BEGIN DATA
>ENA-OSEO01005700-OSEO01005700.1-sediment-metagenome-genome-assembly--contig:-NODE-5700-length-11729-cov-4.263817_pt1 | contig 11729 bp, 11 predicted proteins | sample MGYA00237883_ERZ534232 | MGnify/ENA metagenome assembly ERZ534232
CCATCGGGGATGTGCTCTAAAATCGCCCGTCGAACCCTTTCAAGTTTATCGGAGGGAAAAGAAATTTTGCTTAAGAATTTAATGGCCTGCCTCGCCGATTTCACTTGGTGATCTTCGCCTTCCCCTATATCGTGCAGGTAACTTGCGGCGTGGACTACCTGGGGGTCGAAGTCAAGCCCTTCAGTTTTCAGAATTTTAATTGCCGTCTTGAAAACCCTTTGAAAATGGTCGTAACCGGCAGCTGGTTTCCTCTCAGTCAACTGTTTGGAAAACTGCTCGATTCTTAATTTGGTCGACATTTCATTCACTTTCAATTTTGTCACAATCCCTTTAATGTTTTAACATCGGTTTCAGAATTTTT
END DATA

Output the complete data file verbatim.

>ENA-OSEO01005700-OSEO01005700.1-sediment-metagenome-genome-assembly--contig:-NODE-5700-length-11729-cov-4.263817_pt1 | contig 11729 bp, 11 predicted proteins | sample MGYA00237883_ERZ534232 | MGnify/ENA metagenome assembly ERZ534232
CCATCGGGGATGTGCTCTAAAATCGCCCGTCGAACCCTTTCAAGTTTATCGGAGGGAAAAGAAATTTTGCTTAAGAATTTAATGGCCTGCCTCGCCGATTTCACTTGGTGATCTTCGCCTTCCCCTATATCGTGCAGGTAACTTGCGGCGTGGACTACCTGGGGGTCGAAGTCAAGCCCTTCAGTTTTCAGAATTTTAATTGCCGTCTTGAAAACCCTTTGAAAATGGTCGTAACCGGCAGCTGGTTTCCTCTCAGTCAACTGTTTGGAAAACTGCTCGATTCTTAATTTGGTCGACATTTCATTCACTTTCAATTTTGTCACAATCCCTTTAATGTTTTAACATCGGTTTCAGAATTTTT